Don’t You Get Bored?

Don’t You Get Bored?

 You know those email jokes that go around saying things like:
How Old is Grandpa?
And Grandpa replies, “I was born before television, penicillin, polio shots,
frozen foods, Xerox, contact lenses, Frisbees, and the pill. There were no credit cards, laser beams, or ball-point pens.
Man had not invented pantyhose, air conditioners, dishwashers, or clothes dryers, and man hadn’t yet walked on the moon, etc. . . .”


Now let’s switch to an isolated lighthouse in the 1970s, 1980s, etc. . . . and a different question:

Don’t you get bored?

I was asked this question many times while working on the lighthouse, or speaking to people about the lighthouse, and I would guess that many other lighthouse keepers have been asked the same question.

I did not have the time to get bored.

Maybe I can clarify the answer with an example like the joke above.

We lived without television or radio – I had a tape recorder to listen to music

We had no doctors, hospitals, drugstores, or emergency ambulances – first aid, common sense, and no flying doctor like in Australia

No schools – we ALL learned by correspondence courses – I took my electrical certification by correspondence

No shopping centers, hardware stores, book stores, or electronic stores – everything stockpiled or had to be ordered.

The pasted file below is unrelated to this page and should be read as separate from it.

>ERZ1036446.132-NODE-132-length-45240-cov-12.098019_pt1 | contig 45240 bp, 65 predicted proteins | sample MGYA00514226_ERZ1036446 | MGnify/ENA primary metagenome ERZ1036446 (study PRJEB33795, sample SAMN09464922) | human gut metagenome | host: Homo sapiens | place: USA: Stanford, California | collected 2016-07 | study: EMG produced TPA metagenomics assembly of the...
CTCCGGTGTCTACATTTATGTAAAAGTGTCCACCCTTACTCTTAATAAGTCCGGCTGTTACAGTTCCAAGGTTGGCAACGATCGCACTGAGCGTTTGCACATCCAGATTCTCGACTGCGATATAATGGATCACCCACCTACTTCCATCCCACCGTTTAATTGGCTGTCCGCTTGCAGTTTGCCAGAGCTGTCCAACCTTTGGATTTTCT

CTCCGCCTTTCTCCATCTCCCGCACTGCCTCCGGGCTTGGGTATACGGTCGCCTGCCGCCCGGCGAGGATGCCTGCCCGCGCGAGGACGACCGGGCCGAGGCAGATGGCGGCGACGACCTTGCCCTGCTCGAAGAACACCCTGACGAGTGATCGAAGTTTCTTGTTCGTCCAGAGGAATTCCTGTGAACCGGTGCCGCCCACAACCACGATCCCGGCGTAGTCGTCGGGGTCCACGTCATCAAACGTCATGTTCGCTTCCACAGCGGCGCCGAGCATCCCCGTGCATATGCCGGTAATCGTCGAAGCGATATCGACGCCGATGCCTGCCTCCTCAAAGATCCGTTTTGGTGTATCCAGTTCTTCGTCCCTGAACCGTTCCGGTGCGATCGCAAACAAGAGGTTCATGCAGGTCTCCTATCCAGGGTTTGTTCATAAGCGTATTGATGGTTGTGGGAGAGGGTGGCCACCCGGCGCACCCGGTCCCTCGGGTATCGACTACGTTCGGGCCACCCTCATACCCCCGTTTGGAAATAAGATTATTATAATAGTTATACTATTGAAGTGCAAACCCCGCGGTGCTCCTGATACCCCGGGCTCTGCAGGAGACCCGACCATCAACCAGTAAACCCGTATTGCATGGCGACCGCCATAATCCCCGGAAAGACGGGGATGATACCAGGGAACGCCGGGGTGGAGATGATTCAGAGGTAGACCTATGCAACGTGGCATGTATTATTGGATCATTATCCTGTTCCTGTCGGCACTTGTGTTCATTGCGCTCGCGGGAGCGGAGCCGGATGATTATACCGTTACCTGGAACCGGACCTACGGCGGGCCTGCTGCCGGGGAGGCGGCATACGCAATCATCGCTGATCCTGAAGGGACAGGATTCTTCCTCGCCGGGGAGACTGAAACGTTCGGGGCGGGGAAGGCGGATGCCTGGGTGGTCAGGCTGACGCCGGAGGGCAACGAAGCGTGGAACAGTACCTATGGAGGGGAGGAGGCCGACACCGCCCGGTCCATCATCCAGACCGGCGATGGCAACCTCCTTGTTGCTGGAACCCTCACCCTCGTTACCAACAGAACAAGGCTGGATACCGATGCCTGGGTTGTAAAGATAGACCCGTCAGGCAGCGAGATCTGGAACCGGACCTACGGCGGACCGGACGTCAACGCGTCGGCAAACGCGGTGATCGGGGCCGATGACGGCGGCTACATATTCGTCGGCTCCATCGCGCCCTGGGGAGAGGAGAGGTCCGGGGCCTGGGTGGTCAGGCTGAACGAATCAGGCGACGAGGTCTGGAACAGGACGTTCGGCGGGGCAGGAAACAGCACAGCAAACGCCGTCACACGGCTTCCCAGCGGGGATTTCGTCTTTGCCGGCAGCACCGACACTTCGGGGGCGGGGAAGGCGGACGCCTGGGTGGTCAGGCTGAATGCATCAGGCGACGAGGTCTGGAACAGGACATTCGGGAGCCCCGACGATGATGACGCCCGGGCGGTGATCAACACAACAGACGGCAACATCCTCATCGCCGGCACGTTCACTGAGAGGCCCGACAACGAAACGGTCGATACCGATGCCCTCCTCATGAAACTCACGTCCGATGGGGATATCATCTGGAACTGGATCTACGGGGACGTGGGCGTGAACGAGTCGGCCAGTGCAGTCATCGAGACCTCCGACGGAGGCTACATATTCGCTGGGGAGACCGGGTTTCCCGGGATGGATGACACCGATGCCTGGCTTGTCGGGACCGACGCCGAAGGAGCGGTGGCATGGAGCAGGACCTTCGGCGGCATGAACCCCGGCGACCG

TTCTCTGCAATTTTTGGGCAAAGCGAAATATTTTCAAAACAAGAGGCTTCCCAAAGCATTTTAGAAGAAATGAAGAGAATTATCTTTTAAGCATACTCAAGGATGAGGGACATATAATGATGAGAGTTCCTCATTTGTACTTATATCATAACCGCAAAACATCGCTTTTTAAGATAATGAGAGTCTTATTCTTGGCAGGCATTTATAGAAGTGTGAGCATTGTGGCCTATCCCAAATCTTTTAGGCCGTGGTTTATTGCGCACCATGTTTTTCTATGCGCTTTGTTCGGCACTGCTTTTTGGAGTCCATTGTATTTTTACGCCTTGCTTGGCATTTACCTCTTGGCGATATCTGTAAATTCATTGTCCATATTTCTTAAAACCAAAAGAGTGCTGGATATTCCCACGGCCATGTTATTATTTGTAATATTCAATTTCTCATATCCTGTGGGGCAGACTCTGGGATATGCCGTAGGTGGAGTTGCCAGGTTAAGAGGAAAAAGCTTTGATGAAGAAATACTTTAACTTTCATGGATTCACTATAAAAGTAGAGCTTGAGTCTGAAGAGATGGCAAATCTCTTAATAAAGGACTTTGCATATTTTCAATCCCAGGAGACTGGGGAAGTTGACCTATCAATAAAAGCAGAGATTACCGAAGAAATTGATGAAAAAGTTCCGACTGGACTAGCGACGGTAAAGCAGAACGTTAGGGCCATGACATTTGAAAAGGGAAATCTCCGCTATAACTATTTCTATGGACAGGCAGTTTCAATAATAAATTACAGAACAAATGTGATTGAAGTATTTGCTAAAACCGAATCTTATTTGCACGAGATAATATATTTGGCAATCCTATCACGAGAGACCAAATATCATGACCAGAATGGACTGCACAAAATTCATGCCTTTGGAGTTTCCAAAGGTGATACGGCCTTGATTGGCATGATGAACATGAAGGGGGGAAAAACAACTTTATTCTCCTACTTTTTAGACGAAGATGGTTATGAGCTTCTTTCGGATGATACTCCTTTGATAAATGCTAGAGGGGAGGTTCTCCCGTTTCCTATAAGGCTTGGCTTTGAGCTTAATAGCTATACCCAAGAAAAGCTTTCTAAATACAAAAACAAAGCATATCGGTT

We had no grocery stores, bakeries, meat markets, farmer’s markets or 7-11s – we ordered a month in advance and if it did not arrive, or we used it up, we went without.

We had no barbers, cosmeticians, solariums, or beauty shops – natural sun, long hair, and no makeup – occasional haircut attempts, usually long before holidays hoping it grew back.

There were no restaurants, fast food places, snack bars or roadside stands – everything was homemade, home grown (we had rabbits, chickens and a big garden), home caught, home fished, and home shot.

There were no communications except mail – no telephone, cell phones, no email, no internet – everything was done by post.

We had no cars, motorbikes, gas stations, repair shops – sometimes we had a boat; sometimes no motor –  I even used a canoe to go fishing. At times we fished from the shore.

I reloaded cartridges for my guns for hunting, made fishing rods and lures for fishing. I made my own dive weights and cannon balls for fishing.

Everything we did had to be planned months in advance and supplies ordered months in advance. It was not a “let’s do this now” type of life.

We spent a lot of time repairing things – more like jury-rigging, to use a sailing term. We could not keep enough spare parts for everything. If something broke, we repaired it, or did without until a replacement item, or replacement part came by ship or helicopter.

We were carpenters, teachers, mechanics, gardeners, boatmen, crane operators, radio operators, weather men, first-aiders, parents, and . . . 

Then there was all the station work – I will go into that in another page. 

And the answer is?

No, we were never bored.






While searching for information on this article I came across the photo on the left which makes one think of the kids too. Were they bored? I know my two were not.


Where is this place you ask? The Chive has the answer.

“This enchanting house is located on an island called Elliðaey near Vestmannaeyjar, a small archipelago off the south coast of Iceland. The house was given to singer, Bjork from her motherland as a “Thank You” for putting Iceland on the international map . . .”

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Retired (2001) British Columbia lighthouse keeper after 32 years on the lights.

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